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From "Emmanuel Lecharny (JIRA)" <j...@apache.org>
Subject [jira] Resolved: (DIRMINA-753) Some writes observed to stall until select times out
Date Wed, 13 Jan 2010 00:18:54 GMT

     [ https://issues.apache.org/jira/browse/DIRMINA-753?page=com.atlassian.jira.plugin.system.issuetabpanels:all-tabpanel
]

Emmanuel Lecharny resolved DIRMINA-753.
---------------------------------------

    Resolution: Fixed

Applied the proposed fix, seems to be solid. May be not perfect, but in any case, better than
what we currently have !

Many thanks John, brillant analysis !

http://svn.apache.org/viewvc?rev=898583&view=rev

> Some writes observed to stall until select times out
> ----------------------------------------------------
>
>                 Key: DIRMINA-753
>                 URL: https://issues.apache.org/jira/browse/DIRMINA-753
>             Project: MINA
>          Issue Type: Bug
>          Components: Core
>    Affects Versions: 2.0.0-RC1
>         Environment: java version "1.6.0_16"
> Java(TM) SE Runtime Environment (build 1.6.0_16-b01)
> Java HotSpot(TM) 64-Bit Server VM (build 14.2-b01, mixed mode)
>            Reporter: John R. Fallows
>            Assignee: Emmanuel Lecharny
>             Fix For: 2.0.0-RC2
>
>
> We have observed an issue in Mina 2.0.0-RC1 where TCP writes are not flushed to the network
even though the receiver is keeping up and CPU has low utilization.
> In the test scenario, all of the clients initially connect to the server, then the server
starts writing messages to each of the clients.  The clients connect via localhost to eliminate
clock drift and physical network impact, and we measure the observable latency of the message
between sender and receiver.
> Note that the clients do not send any data to the server after messages start flowing
from the server, just ack traffic.
> When the problem occurs, some messages are unexpectedly delayed by approximately 1000ms.
> By observing a tcpdump of the wire traffic during the test, we verified that the receiver
was keeping up with message delivery, but that message delivery would sometimes stall for
approximately 1000ms after which the delayed messages would be written to the wire.
> By re-running the same test with a locally modified version of AbstractPollingIoProcessor,
such that the select() timeout was 750ms
> instead of 1000ms, we found that the messages were delayed by approximately 750ms instead.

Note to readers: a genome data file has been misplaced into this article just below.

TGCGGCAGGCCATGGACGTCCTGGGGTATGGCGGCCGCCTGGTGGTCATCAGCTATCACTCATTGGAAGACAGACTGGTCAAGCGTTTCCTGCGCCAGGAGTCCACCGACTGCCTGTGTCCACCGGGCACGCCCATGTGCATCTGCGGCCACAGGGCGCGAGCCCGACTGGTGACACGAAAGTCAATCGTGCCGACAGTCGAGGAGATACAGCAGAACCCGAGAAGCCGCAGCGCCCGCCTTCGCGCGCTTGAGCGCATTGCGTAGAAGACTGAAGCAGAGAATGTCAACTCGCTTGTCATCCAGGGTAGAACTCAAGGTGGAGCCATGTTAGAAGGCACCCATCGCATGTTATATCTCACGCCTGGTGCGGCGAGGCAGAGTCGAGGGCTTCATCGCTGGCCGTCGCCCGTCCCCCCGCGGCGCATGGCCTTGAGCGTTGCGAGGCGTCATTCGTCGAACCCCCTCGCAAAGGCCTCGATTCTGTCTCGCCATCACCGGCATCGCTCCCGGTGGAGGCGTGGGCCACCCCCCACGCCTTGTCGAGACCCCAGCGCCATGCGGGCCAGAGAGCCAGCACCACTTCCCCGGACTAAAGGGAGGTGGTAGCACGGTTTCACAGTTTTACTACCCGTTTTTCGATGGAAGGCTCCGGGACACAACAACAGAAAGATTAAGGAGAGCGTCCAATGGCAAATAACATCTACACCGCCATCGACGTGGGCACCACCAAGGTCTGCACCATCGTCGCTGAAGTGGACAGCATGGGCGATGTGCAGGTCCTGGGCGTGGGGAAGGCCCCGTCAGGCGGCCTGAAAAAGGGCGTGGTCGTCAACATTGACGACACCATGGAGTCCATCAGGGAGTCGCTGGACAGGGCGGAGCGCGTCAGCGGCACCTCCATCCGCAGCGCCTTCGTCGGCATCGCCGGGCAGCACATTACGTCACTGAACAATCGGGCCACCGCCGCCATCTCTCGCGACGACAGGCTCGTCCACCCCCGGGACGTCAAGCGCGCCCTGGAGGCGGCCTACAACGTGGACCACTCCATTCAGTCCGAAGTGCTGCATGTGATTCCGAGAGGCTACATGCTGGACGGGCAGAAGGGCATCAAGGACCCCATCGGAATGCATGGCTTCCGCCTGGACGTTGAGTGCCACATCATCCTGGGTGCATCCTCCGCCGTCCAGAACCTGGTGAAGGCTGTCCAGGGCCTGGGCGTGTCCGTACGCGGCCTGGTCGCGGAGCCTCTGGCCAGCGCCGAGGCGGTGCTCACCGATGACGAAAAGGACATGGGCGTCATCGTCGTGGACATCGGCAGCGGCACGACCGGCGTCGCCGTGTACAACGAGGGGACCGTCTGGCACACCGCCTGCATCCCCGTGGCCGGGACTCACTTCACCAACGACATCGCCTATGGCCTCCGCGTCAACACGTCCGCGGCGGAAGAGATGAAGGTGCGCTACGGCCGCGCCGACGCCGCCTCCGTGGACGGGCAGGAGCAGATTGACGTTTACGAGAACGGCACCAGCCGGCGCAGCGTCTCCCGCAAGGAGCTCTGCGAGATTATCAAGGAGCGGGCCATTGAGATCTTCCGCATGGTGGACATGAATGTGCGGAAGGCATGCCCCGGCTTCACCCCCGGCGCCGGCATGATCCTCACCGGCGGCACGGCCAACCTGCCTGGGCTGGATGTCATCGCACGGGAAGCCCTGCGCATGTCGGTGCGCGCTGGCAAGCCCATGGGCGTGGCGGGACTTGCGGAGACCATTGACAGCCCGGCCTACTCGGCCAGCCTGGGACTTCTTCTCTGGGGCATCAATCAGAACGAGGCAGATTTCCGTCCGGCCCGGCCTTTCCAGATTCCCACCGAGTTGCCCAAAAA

> Further inspection of AbstractPollingIoProcessor.flush(T session) suggests a potential
race condition that would explain this behavior:
>    public final void flush(T session) {
>        boolean needsWakeup = flushingSessions.isEmpty();
>        if (scheduleFlush(session) && needsWakeup) {
>            wakeup();
>        }
>    }
> For the purposes of this description, let's say AbstractPollingIoProcessor.flush(T session)
is called by the [writer]
> thread, while Selector.select(long timeout) is called by the [processor] thread.
> [writer]       flushingSessions.isEmpty() -> false (last flushing session being processed)
> [processor] flush(currentTime), flushingSessions.poll() empties flushingSessions, completely
write last flushing session, write request queue empty, no subsequent flush scheduled
> [writer]       scheduleFlush(session) returns true, flushingSessions now non-empty, requires
wakeup(), but not called (!)
> [processor] stalls until select timeout expires, then flushes
> It seems that the intent of needsWakeup is to avoid calling wakeup() unnecessarily by
tracking when flushingSessions becomes non-empty, but it does not seem to capture the edge
case where flushSessions starts out non-empty, then becomes empty, then becomes non-empty
again, triggering the stall.
> We found that the following modification to AbstractPollingIoProcessor.flush(T session)
addressed the issue without adverse effects.
>    public final void flush(T session) {
>        if (scheduleFlush(session)) {
>            wakeup();
>        }
>    }
> The difference in behavior is as follows:
>  1. wakeup() could be called many times between calls to select()
>  2. select() might unblock one extra time when the selector is otherwise idle
> Case (1) is documented by Selector.select to be equivalent to a single call to wakeup()
between calls to select().  The assumption is that subsequent calls to wakeup() are cheap
because it is latched internally.
> Case (2) can occur as follows:
> [writer]       scheduleFlush(session) returns true
> [processor] processes all flushingSessions, including most recent addition by [writer]
> [writer]       calls wakeup()
> [processor] immediately unblocks next call to select() due to wakeup() call by [writer]
> [processor] blocks again on next call to select()
> When the [processor] unblocks select() due to wakeup() call by [writer], this is not
an _extra_ unblock when there is other work to
> do in the [processor] loop, so any additional overhead introduced by eliminating the
needsWakeup check is only observed when the selector
> is otherwise idle, and is therefore considered harmless.

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